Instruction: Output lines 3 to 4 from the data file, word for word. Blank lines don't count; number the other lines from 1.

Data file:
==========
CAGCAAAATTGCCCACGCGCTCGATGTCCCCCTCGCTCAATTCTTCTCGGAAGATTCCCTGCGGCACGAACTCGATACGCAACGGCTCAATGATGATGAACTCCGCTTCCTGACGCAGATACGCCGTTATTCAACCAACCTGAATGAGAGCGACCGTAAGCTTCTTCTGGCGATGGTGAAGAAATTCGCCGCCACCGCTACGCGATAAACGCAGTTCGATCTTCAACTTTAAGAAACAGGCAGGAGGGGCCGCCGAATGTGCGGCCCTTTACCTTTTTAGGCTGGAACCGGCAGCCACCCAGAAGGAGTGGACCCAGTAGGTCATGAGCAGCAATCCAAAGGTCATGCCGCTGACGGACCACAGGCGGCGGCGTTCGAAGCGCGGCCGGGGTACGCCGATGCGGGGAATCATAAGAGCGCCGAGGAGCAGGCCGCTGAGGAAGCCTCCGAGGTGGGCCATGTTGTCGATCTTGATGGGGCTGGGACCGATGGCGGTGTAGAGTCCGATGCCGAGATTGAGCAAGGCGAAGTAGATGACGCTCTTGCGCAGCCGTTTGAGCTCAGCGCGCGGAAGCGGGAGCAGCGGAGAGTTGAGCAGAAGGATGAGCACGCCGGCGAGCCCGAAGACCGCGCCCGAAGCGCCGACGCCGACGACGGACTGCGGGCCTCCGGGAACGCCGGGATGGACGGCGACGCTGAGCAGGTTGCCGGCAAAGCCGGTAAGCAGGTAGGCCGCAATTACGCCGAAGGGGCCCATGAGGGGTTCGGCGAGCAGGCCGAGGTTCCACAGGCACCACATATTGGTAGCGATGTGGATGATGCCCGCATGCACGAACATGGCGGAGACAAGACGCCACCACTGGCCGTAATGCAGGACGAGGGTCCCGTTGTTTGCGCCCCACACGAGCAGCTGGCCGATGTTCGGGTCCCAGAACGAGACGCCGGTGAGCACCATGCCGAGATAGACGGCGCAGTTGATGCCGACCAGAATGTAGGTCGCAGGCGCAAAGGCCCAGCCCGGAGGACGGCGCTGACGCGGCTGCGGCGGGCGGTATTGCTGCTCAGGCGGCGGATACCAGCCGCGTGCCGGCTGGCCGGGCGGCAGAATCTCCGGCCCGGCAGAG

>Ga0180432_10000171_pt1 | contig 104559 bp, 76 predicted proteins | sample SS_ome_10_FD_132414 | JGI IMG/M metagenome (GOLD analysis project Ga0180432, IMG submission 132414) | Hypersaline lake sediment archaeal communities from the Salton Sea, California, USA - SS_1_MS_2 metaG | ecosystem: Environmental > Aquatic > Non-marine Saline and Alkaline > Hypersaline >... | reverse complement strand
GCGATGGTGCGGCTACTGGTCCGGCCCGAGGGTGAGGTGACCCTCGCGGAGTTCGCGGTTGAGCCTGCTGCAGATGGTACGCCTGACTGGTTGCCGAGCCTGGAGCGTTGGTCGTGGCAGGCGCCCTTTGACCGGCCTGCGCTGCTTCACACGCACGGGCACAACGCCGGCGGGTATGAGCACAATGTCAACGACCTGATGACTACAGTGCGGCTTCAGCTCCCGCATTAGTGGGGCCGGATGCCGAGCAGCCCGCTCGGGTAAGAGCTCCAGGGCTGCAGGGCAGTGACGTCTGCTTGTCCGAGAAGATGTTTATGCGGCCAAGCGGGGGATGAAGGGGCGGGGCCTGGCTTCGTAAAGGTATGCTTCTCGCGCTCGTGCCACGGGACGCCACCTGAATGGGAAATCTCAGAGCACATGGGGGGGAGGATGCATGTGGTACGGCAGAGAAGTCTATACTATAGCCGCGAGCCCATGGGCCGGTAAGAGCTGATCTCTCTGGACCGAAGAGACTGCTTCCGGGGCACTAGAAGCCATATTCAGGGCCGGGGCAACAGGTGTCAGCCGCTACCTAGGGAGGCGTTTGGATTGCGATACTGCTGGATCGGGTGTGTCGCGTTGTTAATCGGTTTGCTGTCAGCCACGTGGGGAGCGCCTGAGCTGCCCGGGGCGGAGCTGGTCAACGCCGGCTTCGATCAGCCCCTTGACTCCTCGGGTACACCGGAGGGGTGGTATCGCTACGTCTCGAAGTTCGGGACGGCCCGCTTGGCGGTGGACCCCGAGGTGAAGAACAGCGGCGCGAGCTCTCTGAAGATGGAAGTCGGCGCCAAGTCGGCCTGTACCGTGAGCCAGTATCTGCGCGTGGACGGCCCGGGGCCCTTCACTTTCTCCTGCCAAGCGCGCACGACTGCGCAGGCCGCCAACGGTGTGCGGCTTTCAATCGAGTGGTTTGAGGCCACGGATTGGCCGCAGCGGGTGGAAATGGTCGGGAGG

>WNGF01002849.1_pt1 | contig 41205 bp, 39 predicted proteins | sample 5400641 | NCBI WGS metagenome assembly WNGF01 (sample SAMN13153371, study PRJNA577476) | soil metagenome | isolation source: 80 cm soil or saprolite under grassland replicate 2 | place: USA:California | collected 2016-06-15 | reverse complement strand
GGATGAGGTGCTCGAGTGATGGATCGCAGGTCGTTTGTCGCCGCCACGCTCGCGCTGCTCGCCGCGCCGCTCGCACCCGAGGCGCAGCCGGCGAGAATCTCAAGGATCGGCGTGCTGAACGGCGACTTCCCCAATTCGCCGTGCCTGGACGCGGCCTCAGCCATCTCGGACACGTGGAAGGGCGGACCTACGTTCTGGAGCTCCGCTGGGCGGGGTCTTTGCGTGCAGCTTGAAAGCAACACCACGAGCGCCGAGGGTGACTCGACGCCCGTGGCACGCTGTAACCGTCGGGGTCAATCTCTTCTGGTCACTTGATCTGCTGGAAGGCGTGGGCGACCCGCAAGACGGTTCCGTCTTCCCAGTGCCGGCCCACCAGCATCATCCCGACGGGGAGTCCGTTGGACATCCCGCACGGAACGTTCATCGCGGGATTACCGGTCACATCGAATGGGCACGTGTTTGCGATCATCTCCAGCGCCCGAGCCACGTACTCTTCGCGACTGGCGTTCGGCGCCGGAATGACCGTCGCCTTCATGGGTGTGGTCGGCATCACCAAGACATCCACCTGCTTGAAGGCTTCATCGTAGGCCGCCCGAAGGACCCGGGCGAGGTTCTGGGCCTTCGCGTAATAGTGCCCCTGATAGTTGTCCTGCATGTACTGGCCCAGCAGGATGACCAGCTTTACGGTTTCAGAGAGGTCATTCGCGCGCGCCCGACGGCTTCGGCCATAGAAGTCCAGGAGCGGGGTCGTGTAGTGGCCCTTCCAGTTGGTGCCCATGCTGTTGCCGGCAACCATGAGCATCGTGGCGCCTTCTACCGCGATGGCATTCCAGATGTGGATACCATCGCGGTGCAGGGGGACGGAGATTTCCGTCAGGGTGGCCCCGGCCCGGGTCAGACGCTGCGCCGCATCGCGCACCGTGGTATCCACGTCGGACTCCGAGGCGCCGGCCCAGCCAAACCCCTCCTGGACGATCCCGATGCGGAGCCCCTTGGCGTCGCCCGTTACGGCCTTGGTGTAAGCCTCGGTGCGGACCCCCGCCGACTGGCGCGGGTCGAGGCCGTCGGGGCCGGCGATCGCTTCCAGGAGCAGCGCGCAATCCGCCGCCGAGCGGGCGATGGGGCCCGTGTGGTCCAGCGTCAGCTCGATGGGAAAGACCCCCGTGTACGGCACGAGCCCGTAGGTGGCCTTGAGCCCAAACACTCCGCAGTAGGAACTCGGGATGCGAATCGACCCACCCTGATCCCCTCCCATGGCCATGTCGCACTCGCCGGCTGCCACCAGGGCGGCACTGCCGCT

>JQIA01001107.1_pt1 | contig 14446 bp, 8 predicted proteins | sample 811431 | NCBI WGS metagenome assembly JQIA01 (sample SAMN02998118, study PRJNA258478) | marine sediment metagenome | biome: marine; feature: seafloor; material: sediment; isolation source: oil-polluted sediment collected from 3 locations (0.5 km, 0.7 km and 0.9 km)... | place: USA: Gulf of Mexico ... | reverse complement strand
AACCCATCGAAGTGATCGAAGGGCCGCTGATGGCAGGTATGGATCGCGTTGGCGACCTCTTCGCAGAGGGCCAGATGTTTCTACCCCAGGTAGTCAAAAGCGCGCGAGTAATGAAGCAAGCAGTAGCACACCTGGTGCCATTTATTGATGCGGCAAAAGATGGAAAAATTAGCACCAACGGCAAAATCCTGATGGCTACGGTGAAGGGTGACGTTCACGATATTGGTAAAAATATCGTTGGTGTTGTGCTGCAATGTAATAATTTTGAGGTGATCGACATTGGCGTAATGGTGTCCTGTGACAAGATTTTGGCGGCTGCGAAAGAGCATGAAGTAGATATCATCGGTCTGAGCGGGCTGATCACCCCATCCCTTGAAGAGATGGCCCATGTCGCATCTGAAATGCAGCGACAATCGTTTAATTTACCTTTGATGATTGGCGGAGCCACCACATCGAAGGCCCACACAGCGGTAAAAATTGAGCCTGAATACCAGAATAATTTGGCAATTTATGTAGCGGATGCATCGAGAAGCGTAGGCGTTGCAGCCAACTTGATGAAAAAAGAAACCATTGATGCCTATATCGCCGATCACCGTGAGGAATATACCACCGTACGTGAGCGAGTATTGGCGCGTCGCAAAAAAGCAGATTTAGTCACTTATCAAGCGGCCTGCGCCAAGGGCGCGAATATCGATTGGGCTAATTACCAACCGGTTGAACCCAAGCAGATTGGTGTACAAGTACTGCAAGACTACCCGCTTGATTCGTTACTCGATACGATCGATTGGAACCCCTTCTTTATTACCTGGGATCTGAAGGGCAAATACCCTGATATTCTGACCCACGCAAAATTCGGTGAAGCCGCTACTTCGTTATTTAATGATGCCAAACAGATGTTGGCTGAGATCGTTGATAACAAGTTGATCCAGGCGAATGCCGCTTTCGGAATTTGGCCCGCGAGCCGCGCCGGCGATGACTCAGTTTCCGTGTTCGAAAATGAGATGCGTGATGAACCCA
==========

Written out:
GCGATGGTGCGGCTACTGGTCCGGCCCGAGGGTGAGGTGACCCTCGCGGAGTTCGCGGTTGAGCCTGCTGCAGATGGTACGCCTGACTGGTTGCCGAGCCTGGAGCGTTGGTCGTGGCAGGCGCCCTTTGACCGGCCTGCGCTGCTTCACACGCACGGGCACAACGCCGGCGGGTATGAGCACAATGTCAACGACCTGATGACTACAGTGCGGCTTCAGCTCCCGCATTAGTGGGGCCGGATGCCGAGCAGCCCGCTCGGGTAAGAGCTCCAGGGCTGCAGGGCAGTGACGTCTGCTTGTCCGAGAAGATGTTTATGCGGCCAAGCGGGGGATGAAGGGGCGGGGCCTGGCTTCGTAAAGGTATGCTTCTCGCGCTCGTGCCACGGGACGCCACCTGAATGGGAAATCTCAGAGCACATGGGGGGGAGGATGCATGTGGTACGGCAGAGAAGTCTATACTATAGCCGCGAGCCCATGGGCCGGTAAGAGCTGATCTCTCTGGACCGAAGAGACTGCTTCCGGGGCACTAGAAGCCATATTCAGGGCCGGGGCAACAGGTGTCAGCCGCTACCTAGGGAGGCGTTTGGATTGCGATACTGCTGGATCGGGTGTGTCGCGTTGTTAATCGGTTTGCTGTCAGCCACGTGGGGAGCGCCTGAGCTGCCCGGGGCGGAGCTGGTCAACGCCGGCTTCGATCAGCCCCTTGACTCCTCGGGTACACCGGAGGGGTGGTATCGCTACGTCTCGAAGTTCGGGACGGCCCGCTTGGCGGTGGACCCCGAGGTGAAGAACAGCGGCGCGAGCTCTCTGAAGATGGAAGTCGGCGCCAAGTCGGCCTGTACCGTGAGCCAGTATCTGCGCGTGGACGGCCCGGGGCCCTTCACTTTCTCCTGCCAAGCGCGCACGACTGCGCAGGCCGCCAACGGTGTGCGGCTTTCAATCGAGTGGTTTGAGGCCACGGATTGGCCGCAGCGGGTGGAAATGGTCGGGAGG

>WNGF01002849.1_pt1 | contig 41205 bp, 39 predicted proteins | sample 5400641 | NCBI WGS metagenome assembly WNGF01 (sample SAMN13153371, study PRJNA577476) | soil metagenome | isolation source: 80 cm soil or saprolite under grassland replicate 2 | place: USA:California | collected 2016-06-15 | reverse complement strand